My copy was opened for inspection by Australian officials.

Featured Contributors:
Franklin Abbot Shane Allison Antler Jorge Artajo Joe Bacal
Dawn-Michelle Baude Barbara Beck Guy R. Beining
Kimberly Biggers Gojko Bozovic J. R. Brady Rolf Dieter Brinkman
Pam Brown Michael Brownstein Peter Cherney Sarah Churchwell
Billy Collins Dennis Cooper Barbara Costa Holly Crawford
Quentin Crisp Tony Curtis William Curtis Jen Dalton
Albert Flynn DeSilver DML Eduard Escoffet Landis Everson
Marcus Ewert Marilyn Yvonne Ford Serge Gainsbourg
Maureen Gallagher Johnny Gevalia John Gilmore John Giorno
Daphne Gottlieb Stephen Gray J. Kenneth Grider Andreas Gripp
Jane Hathaway Michael Hathaway Trebor Healey
Thomas M. Herndon Lynette S'phiwe Hlongwane
Xaviera Hollander Paul Hoover Werner Horvath Justice Howard
Gary Indiana Fred Johnston Demetrie Kabbaz Kit Kennedy
Romella D'Ore Kitchens John Kliphan Aki Lehtinen
Linda Lerner J. T. LeRoy Lyn Lifshin Jason Lynn Jayanta Mahapatra
Norman Mailer Charles Manson Lori A. May Ben Mazer
Gabrielle McIntire Sharon Mesmer Robin Metz Sylvia Miles
Peter Minter Pete Mullineaux Eileen Myles Thom Nickels
Joyce Carol Oates Ulick O'Connor Molly Peacock
Daniel Pendergrass Robert Peters Felice Picano Jane Piirto
Jennifer Pinard Wayne Ray Dee Rimbaud Ralph Roberts
Bob Rosenthal Lauren Russell Albert Russo Marquis de Sade
Aram Saroyan Richard Siken Mark Terrill Paul Trachtenberg
John Updike Mamie Van Doren Phillip Ward Patricia Nell Warren
Lewis Warsh Regina Weinreich Janean Williams A. D. Winans
Saint James Harris Wood Jeffrey Cyphers Wright Gerald Zipper

It's available from French Connection Press

Christian Bök in Sydney

                                                 (foto - Sharon Harris)

Christian Bök
(born Book in Toronto 1966) is a Canadian experimental poet. He is a sound poet best known for holding the world record of the fastest rendition of Kurt Schwitters' Ursonate. He performed this double-speed live on WFMU Radio, New York, where he also performed other compositions derived from made-up languages used for Canadian science fiction shows.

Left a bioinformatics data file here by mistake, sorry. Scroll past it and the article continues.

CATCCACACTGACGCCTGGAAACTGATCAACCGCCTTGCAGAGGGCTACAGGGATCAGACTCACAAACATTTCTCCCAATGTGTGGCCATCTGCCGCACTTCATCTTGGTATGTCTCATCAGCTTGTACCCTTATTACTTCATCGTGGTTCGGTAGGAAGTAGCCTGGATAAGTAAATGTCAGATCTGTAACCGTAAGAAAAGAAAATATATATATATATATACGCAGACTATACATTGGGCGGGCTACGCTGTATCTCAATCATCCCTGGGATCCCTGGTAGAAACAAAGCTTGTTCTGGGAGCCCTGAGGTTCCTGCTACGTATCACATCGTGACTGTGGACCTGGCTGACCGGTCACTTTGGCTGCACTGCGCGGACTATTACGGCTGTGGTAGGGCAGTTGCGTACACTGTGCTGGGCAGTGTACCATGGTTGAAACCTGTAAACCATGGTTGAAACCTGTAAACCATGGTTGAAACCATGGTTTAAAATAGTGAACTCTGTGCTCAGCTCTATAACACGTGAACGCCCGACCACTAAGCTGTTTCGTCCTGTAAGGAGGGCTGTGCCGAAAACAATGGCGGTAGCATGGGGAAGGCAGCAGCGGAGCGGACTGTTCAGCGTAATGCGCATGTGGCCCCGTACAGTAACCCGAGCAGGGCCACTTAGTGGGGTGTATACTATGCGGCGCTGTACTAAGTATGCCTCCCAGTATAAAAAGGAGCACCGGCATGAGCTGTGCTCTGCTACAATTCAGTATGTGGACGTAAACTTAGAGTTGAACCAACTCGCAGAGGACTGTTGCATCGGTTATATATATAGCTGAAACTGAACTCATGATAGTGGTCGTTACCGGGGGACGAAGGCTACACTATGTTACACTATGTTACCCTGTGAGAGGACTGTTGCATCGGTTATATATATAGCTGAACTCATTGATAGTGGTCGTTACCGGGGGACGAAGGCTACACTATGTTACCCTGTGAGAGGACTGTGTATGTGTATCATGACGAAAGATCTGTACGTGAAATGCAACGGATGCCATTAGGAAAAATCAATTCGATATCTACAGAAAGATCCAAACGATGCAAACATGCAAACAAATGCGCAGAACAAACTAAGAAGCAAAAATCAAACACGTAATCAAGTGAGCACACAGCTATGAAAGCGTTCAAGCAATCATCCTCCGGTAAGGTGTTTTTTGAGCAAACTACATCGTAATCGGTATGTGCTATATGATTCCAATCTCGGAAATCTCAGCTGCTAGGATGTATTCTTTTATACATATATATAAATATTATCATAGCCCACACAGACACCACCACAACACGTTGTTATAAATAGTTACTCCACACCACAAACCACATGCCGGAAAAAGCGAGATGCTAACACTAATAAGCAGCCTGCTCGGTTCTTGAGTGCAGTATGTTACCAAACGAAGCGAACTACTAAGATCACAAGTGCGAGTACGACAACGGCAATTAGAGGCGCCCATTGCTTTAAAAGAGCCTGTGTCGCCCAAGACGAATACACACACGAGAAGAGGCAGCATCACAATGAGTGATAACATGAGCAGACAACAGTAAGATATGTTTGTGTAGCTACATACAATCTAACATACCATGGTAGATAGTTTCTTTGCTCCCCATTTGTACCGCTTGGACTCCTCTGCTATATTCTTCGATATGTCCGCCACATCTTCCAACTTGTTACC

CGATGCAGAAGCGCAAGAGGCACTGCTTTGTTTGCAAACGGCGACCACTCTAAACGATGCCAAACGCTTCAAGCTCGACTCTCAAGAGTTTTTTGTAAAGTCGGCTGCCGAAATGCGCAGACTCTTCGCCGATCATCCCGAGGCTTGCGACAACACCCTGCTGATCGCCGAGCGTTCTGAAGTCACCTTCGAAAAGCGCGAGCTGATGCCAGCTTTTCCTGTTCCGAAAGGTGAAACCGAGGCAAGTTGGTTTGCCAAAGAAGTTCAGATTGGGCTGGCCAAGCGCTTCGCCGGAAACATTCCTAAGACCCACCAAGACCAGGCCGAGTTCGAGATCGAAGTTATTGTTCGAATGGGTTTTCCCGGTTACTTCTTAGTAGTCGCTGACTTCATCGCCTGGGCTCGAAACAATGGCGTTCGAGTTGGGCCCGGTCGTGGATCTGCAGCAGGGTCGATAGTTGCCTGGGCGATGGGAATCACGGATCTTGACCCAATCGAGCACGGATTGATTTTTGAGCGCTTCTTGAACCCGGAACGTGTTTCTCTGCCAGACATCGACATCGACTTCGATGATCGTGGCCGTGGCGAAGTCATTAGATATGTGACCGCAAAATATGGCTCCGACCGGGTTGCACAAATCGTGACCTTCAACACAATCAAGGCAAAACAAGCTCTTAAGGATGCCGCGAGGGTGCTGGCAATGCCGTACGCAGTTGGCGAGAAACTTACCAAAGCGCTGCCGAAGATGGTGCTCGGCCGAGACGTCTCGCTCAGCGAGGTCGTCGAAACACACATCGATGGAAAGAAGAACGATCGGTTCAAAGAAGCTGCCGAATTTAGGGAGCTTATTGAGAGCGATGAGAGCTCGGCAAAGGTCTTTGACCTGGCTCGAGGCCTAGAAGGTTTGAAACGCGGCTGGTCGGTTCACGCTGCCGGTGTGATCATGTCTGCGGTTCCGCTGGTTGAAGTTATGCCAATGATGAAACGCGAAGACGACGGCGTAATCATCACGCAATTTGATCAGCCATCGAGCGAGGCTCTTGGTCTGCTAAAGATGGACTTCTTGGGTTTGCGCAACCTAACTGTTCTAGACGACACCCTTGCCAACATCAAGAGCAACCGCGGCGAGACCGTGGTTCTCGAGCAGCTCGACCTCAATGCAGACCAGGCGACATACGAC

Eunoia is probably the work for which he is most famous. Edited by Darren Wershler-Henry at Coach House Books, Eunoia is a lipogram that uses only one vowel in each of its five chapters, and this work was a bestseller in Canada and won the Griffin Poetry Prize in 2002. One of its sections is chapter e for René Crevel.
'Vowels', a poem that appears in Eunoia was featured in the lyrics of a song on the EP 'A Quick Fix of Melancholy' by the Norwegian rock band 'Ulver' in 2003. Bök is also the author of Crystallography (Coach House Books, 1994), a pataphysical encyclopedia. He has created conceptual art, making artist's books from Rubik's cubes and Lego bricks. Bök is a Ph.D. graduate from York University in Toronto. He teaches at the University of Calgary. He has also worked in sci-fi television, designing artificial languages for Gene Roddenberry's Earth: Final Conflict and Peter Benchley's Amazon. He lives in Calgary.

Christian Bök's publications:
Crystallography (1994) ISBN 1552451194
Eunoia (2001) ISBN 1933368152
Pataphysics: The Poetics of an Imaginary Science (2002)
ISBN 0810118777
The Cyborg Opera (forthcoming)

Christian Bök will be presenting his work
at UTS this Tuesday afternoon

Tuesday October 3 5pm
UTS Building 6 (Design and Architecture Building),
Level 3, Room 21
Enter from Harris Street steps
beneath the pedestrian bridge.
Free entry, all welcome.

Laurie Duggan on nzepc

                  Laurie Duggan reading poems in a park in Auckland, March 2006

The New Zealand Electronic Poetry Centre has just published some pages on Laurie Duggan's visit to Auckland in March.
Australian poet Laurie Duggan read and spoke at the University of Auckland 23-24 March 2006. He gave an autobiographical talk 'Amaze Your Friends' which subsequently appeared in ka mate ka ora #2. Laurie was presented with a Tapa Notebook and read with local poets and student writers at STRATA #5. Next day he recorded a selection of poems for nzepc archives.
(Adelaide writers Ken Bolton and Cath Kenneally are currently in new Zealand. They launched the site last week.)

Laurie Duggan's most recent book is The Passenger (UQP, 2006). He was Writer in Residence in the School of Arts, Media and Culture at Griffith University, Queensland, 2005-06 and relocated to Kent, England, in August 2006.

   Last days in Teneriffe, Brisbane : Laurie Duggan at home in July, 2006, a few weeks before moving to the U.K.